©️ Adept English 2022

What is 'Congress'?

Together, these two bodies are known as Congress, C O N G R E S S.

So the Senate first? Each state in America has two senators, two representatives in the Senate. And that's regardless of the size of the state or the number of people who live in that state, the population of the state.

Senators serve for six years. And the Senate has some say over how the President governs, over how the President rules. The Senate can vote to impeach or remove the president. The Senate can vote on the officials that the President appoints.

And they can also vote against treaties or agreements with other countries. So that's quite a lot of power.

The House of Representatives or 'the House' has many more members. There are 435 seats in the house and 100 in the Senate. So there are numerous House Members for each state. And how many House Members or House Representatives for each state depends on the population. So this is more what's known as 'proportional representation'.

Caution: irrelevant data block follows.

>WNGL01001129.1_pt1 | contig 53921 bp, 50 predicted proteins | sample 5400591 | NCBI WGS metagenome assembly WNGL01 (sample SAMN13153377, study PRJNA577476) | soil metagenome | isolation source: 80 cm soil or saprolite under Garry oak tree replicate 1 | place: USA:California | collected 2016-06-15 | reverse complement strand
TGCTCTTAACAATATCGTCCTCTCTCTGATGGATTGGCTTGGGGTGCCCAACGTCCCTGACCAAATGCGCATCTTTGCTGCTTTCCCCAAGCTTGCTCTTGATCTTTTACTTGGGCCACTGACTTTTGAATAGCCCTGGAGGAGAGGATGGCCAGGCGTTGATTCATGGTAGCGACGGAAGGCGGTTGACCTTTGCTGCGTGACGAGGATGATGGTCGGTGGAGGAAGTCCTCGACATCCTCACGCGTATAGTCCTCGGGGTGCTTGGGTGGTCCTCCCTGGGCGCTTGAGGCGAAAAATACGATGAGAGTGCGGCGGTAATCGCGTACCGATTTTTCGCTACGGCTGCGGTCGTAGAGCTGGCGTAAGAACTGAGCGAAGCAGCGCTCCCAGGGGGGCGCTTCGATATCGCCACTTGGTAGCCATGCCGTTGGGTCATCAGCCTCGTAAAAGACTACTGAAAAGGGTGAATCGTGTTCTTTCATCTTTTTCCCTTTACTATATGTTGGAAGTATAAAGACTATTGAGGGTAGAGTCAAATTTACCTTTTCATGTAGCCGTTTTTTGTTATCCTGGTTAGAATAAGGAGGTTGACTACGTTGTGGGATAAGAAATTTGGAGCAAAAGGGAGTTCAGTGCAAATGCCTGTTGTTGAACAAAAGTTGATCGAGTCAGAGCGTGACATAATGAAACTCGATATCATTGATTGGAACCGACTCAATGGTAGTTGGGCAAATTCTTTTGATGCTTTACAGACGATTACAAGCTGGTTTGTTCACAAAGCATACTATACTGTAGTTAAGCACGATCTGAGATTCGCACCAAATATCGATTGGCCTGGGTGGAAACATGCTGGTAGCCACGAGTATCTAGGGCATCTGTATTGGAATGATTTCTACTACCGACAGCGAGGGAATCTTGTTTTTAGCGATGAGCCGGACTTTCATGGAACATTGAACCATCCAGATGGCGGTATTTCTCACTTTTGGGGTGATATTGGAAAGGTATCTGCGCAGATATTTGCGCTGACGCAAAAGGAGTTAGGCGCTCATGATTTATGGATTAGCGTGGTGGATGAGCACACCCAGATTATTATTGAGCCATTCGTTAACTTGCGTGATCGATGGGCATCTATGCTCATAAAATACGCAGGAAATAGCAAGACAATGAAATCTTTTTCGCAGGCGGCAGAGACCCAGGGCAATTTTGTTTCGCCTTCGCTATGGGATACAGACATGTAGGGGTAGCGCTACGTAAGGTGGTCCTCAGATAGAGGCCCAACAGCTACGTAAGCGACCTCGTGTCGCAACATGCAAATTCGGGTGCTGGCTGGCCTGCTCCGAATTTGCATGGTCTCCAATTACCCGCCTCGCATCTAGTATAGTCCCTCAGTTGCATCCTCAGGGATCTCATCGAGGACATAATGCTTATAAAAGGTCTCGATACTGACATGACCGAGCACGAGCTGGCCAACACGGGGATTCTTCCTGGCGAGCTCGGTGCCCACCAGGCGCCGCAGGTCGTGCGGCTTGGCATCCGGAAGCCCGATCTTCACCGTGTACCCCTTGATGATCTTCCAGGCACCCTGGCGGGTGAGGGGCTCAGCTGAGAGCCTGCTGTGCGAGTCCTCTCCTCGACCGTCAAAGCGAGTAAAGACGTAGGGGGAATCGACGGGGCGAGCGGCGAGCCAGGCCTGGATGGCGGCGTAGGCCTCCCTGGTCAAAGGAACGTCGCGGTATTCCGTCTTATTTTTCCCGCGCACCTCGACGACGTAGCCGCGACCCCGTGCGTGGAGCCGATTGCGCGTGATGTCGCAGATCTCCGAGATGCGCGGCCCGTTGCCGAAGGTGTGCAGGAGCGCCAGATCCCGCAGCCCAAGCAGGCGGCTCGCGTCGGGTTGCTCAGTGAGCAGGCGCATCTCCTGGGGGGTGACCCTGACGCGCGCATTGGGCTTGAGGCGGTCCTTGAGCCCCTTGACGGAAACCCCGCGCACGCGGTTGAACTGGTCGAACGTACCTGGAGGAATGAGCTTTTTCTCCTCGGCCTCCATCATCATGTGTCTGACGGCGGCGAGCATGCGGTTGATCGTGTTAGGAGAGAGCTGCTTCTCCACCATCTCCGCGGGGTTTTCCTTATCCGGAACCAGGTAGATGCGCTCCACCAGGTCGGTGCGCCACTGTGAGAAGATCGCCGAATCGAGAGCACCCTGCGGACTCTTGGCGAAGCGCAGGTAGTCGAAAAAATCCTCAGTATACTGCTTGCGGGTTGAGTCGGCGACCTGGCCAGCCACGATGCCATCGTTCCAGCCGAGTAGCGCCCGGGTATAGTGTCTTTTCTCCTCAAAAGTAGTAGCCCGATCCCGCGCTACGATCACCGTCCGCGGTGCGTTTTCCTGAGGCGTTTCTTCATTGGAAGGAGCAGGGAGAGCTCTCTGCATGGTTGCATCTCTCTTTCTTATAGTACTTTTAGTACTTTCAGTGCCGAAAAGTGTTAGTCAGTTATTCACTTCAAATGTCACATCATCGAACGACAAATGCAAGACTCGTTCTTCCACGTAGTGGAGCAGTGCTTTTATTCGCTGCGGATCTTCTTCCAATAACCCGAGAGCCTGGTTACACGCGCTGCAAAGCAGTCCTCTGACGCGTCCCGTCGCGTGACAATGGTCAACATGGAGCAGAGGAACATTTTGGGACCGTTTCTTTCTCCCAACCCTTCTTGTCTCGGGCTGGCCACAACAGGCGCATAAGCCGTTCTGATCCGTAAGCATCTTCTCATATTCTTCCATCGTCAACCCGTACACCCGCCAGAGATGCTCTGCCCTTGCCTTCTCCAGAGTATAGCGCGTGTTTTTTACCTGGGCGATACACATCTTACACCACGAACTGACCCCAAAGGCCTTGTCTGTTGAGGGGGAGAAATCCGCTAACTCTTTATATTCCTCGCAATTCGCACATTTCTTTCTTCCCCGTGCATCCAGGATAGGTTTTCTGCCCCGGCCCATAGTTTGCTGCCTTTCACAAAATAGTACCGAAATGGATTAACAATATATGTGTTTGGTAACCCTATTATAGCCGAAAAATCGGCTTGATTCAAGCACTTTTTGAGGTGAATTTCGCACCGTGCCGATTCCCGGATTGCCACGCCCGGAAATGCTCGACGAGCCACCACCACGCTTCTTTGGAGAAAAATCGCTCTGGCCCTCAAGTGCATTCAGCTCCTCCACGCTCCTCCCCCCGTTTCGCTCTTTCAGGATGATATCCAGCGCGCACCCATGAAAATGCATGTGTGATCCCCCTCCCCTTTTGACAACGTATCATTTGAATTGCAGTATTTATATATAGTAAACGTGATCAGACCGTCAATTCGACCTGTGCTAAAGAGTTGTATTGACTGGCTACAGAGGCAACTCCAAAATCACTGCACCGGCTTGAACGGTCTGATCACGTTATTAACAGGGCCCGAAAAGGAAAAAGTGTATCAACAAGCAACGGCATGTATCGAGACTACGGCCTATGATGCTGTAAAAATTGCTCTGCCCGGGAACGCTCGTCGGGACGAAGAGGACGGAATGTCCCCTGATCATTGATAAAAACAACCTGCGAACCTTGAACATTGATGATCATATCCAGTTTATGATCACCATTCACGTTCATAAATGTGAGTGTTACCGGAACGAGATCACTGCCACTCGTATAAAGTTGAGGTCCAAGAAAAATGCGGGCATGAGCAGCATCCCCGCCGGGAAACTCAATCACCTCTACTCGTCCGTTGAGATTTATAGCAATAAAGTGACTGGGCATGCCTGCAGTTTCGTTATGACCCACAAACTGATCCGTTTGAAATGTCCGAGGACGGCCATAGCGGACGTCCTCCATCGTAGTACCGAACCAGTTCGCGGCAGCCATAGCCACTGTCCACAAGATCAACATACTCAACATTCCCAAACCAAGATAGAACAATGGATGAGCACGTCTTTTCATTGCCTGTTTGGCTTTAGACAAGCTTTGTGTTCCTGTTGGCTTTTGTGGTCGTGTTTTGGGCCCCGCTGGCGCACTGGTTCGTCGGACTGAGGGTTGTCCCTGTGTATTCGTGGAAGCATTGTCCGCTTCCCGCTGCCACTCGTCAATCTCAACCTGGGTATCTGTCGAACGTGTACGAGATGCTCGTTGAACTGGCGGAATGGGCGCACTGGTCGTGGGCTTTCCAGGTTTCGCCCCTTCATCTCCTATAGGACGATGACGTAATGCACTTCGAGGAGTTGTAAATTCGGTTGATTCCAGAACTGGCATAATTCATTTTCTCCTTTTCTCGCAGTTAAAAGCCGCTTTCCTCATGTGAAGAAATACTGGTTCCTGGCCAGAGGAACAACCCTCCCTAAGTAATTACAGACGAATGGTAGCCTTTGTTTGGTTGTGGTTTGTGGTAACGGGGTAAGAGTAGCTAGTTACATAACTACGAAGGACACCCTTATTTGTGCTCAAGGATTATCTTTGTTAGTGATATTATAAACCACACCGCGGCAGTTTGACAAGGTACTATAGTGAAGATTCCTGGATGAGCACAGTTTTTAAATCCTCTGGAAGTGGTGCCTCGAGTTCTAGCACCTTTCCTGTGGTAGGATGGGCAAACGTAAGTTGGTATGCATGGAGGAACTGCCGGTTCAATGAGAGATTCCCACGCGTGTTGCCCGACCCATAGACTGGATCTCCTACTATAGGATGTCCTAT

So given that American politics is mainly two parties, the Republicans and the Democrats, then the mid-term elections determine who makes up the Senate and who makes up the House of Representatives. And the balance here can make a President's life easier or much more difficult. Much more difficult to pass legislation, and this mid-term election result is usually seen as a judgment on how a president is doing.

So it's a verdict on Joe Biden so far. And also it gauges the mood of the country.

The US mid-term election results?

And the results of these mid-terms? Well, as I'm recording this podcast, the results aren't completely in, but most of them are. So it looks pretty even. In the Senate, the Democrats so far have 48 seats and the Republicans have 49 seats. So of the hundred seats, most of them are already in, and it's pretty balanced.